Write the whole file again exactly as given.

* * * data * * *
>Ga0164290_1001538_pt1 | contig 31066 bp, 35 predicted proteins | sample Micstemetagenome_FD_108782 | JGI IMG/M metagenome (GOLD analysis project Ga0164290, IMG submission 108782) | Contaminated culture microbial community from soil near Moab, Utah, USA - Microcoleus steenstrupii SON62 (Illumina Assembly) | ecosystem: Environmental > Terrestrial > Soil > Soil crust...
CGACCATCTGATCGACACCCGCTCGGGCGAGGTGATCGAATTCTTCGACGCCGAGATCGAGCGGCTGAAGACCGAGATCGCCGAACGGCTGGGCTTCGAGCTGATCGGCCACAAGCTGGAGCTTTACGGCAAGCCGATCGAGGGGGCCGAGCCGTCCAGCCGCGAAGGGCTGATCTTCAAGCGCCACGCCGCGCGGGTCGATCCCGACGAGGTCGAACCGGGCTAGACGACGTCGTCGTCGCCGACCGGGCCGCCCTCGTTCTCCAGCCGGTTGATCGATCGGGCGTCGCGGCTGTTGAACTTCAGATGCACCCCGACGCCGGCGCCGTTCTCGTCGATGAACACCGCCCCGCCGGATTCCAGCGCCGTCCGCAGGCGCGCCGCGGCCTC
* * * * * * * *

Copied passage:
>Ga0164290_1001538_pt1 | contig 31066 bp, 35 predicted proteins | sample Micstemetagenome_FD_108782 | JGI IMG/M metagenome (GOLD analysis project Ga0164290, IMG submission 108782) | Contaminated culture microbial community from soil near Moab, Utah, USA - Microcoleus steenstrupii SON62 (Illumina Assembly) | ecosystem: Environmental > Terrestrial > Soil > Soil crust...
CGACCATCTGATCGACACCCGCTCGGGCGAGGTGATCGAATTCTTCGACGCCGAGATCGAGCGGCTGAAGACCGAGATCGCCGAACGGCTGGGCTTCGAGCTGATCGGCCACAAGCTGGAGCTTTACGGCAAGCCGATCGAGGGGGCCGAGCCGTCCAGCCGCGAAGGGCTGATCTTCAAGCGCCACGCCGCGCGGGTCGATCCCGACGAGGTCGAACCGGGCTAGACGACGTCGTCGTCGCCGACCGGGCCGCCCTCGTTCTCCAGCCGGTTGATCGATCGGGCGTCGCGGCTGTTGAACTTCAGATGCACCCCGACGCCGGCGCCGTTCTCGTCGATGAACACCGCCCCGCCGGATTCCAGCGCCGTCCGCAGGCGCGCCGCGGCCTC